Turkey further undertakes to take part in the elaboration of new international conventions relating to telegraphy and radio-telegraphy.
COMMUNICATIONS AND SANITARY QUESTIONS.
Turkey undertakes to adhere to the Convention and to the Statute respecting the Freedom of Transit adopted by the Conference of Barcelona on the 14th April, 192I, as well as to the Convention and the Statute respecting the regime for waterways of international interest adopted by the said Conference on the 19th April, 1921, and to the supplementary Protocol.
Turkey accordingly undertakes to bring into force the provisions of these Conventions, Statutes and Protocol as from the entry into force of the present Treaty.
Turkey undertakes to adhere to the Declaration of Barcelona. dated the 20th April, 1921, "recognising the rights of the flag of States not possessing a sea-board."
Turkey undertakes to adhere to the recommendations of the Conference of Barcelona, dated the 20th April, 1921, respecting ports placed under an international regime. Turkey will subsequently make known those ports which will be placed under that regime.
Turkey undertakes to adhere to the recommendations of the Conference of Barcelona, dated the 20th April, 1921, respecting international railways. These recommendations will be brought into force by the Turkish Government on the coming into force of the present Treaty and subject to reciprocity.
On the coming into force of the present Treaty, Turkey agrees to subscribe to the Conventions and arrangements signed at Berne on October 14, 1890, September 20, 1893, July 16, 1895, June 16, 1898, and September 19, 1906, regarding the transportation of goods by rail.
When, as a result of the fixing of new frontiers, a railway connection between two parts of the same country crosses another country, or a branch line from one country has its terminus in another, the conditions of working, in so far as concerns the traffic between the two countries, shall, subject to any special arrangements, be laid down in an agreement to be concluded between the railway administrations concerned. If these administrations cannot come to an agreement as to the terms of such agreement, those conditions shall be decided by arbitration.
The establishment of all new frontier stations between Turkey and the neighbouring States, as well as the working of the lines between those stations, shall be settled by agreements similarly concluded .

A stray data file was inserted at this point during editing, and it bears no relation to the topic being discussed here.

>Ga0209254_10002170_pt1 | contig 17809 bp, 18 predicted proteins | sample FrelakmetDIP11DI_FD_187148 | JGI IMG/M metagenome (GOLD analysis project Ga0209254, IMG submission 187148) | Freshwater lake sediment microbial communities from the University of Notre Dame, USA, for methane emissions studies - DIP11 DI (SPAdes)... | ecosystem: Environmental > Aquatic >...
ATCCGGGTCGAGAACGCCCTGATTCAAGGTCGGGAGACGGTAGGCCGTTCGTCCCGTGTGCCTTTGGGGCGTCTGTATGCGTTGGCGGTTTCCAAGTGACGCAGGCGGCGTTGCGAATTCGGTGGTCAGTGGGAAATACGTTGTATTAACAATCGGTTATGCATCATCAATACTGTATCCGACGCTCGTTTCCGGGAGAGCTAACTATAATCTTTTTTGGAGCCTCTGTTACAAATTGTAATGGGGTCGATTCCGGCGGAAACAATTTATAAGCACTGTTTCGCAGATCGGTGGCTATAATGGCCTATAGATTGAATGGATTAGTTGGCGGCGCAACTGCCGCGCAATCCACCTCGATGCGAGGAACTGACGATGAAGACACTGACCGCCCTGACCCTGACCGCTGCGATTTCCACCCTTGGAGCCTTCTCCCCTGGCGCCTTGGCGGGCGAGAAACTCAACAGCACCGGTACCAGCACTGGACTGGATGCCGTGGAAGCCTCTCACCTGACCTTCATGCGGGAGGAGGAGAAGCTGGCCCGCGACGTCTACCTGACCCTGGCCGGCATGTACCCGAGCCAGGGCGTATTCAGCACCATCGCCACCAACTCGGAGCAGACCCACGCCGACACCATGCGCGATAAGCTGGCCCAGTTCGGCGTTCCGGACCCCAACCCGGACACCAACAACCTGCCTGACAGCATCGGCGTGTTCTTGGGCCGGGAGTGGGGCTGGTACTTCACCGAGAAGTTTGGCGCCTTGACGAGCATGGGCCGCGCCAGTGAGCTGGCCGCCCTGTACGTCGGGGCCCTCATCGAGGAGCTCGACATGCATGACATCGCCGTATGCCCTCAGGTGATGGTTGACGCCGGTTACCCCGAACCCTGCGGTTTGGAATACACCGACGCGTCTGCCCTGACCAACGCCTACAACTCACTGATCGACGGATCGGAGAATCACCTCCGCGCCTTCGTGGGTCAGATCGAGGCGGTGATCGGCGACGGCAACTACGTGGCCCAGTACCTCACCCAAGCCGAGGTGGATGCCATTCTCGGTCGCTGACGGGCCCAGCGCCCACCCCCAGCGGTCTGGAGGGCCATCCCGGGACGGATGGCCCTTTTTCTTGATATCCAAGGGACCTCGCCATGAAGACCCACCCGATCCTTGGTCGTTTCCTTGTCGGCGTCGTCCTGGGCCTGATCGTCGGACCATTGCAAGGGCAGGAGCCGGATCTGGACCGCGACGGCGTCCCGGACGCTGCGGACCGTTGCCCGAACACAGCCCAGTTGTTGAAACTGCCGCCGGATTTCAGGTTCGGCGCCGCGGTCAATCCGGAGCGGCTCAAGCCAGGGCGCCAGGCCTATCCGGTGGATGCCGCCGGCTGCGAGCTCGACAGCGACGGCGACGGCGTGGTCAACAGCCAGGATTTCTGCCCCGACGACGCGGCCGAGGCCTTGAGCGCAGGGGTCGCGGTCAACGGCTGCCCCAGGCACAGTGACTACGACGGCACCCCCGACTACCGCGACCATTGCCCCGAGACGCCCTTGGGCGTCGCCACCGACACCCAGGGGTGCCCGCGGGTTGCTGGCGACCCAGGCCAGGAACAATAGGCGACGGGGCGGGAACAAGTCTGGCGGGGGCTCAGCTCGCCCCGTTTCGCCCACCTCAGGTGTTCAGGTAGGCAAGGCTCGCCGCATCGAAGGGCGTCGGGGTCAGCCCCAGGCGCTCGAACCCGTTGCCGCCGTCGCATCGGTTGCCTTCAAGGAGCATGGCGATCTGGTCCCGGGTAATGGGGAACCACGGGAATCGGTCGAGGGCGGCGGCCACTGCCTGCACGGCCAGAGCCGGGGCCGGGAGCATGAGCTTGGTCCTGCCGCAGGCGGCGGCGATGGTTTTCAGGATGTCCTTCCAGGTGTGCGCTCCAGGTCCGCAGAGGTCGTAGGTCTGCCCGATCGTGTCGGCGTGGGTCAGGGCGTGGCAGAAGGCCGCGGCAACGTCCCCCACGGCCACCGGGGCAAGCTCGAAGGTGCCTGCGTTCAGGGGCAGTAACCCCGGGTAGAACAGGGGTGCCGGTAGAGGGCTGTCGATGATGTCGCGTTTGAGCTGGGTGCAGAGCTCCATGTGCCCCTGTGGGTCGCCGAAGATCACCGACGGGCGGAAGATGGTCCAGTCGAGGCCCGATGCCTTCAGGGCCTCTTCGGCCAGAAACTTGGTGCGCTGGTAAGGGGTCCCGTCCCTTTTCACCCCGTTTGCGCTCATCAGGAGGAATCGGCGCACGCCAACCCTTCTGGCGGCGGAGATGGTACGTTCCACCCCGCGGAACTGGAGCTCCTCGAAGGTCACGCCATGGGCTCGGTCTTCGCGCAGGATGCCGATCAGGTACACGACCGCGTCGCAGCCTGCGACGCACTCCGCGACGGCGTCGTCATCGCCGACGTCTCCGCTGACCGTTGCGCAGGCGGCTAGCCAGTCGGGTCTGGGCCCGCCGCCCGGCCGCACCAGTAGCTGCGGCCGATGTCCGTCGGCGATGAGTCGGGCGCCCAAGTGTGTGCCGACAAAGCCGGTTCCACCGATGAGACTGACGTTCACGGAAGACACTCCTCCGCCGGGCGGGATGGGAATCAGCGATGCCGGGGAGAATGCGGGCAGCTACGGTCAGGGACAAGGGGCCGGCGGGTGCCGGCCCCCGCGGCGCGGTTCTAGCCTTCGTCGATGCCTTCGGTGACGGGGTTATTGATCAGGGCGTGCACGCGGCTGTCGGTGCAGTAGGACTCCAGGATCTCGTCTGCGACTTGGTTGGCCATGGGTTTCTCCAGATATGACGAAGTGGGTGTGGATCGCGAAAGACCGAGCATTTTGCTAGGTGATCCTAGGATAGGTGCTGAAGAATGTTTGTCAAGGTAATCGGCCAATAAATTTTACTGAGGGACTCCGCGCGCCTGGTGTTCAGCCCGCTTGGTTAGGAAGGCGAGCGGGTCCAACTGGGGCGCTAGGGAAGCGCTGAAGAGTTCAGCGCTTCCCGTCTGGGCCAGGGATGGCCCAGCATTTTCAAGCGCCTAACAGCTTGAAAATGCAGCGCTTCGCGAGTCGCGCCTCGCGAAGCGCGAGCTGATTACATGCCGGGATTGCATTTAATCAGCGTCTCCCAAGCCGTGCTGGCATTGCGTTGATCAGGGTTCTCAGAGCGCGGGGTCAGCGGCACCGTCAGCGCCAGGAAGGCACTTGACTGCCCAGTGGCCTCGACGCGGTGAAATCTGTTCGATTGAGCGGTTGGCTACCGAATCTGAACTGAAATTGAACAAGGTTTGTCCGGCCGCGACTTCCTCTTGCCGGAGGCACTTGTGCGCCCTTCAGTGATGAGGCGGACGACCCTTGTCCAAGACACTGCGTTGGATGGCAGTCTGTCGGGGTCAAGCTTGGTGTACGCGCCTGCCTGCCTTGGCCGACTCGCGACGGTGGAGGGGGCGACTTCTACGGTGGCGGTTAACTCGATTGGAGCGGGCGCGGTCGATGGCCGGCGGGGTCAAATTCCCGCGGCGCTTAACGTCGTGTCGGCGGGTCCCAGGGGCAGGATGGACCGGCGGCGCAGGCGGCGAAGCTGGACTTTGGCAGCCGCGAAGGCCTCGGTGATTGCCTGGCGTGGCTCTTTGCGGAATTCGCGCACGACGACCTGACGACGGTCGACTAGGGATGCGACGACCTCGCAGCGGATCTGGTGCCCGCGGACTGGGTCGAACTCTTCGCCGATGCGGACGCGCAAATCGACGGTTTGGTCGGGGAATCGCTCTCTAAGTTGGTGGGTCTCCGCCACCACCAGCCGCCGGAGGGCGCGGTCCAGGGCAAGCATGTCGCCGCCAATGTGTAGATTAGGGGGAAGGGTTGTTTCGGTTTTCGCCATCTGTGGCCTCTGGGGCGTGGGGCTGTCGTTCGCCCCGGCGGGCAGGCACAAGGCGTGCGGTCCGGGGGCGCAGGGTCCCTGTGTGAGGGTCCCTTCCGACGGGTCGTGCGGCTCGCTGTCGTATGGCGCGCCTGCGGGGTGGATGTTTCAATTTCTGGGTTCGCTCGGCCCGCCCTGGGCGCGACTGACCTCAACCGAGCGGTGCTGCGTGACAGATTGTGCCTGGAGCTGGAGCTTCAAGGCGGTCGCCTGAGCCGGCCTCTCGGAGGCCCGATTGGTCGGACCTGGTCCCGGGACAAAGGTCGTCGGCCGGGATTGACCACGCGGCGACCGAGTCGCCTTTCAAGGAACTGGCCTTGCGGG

Travellers and goods coming from or destined for Turkey or Greece, and making use in transit of the three sections of the Oriental Railways included between the Grseco-Bulgarian frontier and the Graeco-Turkish frontier near Kuleli-Burgas, shall not be subject, on account of such transit, to any duty or toll nor to any formality of examination in connection with passports or customs.
A Commissioner, who shall be selected by the Council of the League of Nations, shall ensure that the stipulations of this Article are carried out.
The Greek and Turkish Governments shall each have the right to appoint a representative to be attached to this Commissioner; this representative shall have the duty of drawing the attention of the Commissioner to any question relating to the execution of the above-mentioned stipulations, and shall enjoy all the necessary facilities to enable him to accomplish his task. These representatives shall reach an agreement with the Commissioner as to the number and nature of the subordinate staff which they will require.
It shall be the duty of the said Commissioner to submit, for the decision of the Council of the League of Nations, any question relating to the execution of the said stipulations which he may not have been able to settle. The Greek and Turkish Governments undertake to carry out any decision given by the majority vote of the said Council.
The salary of the said Commissioner, as well as the expenses of his work, shall be borne in equal parts by the Greek and Turkish Governments.
In the event of Turkey constructing later a railway line joining Adrianople to the line between Kuleli-Burgas and Constantinople, the stipulations of this Article shall lapse in so far as concerns transit between the points on the Graoco-Turkish frontier lying near Kuleli-Burgas and Bosna-Keuy respectively.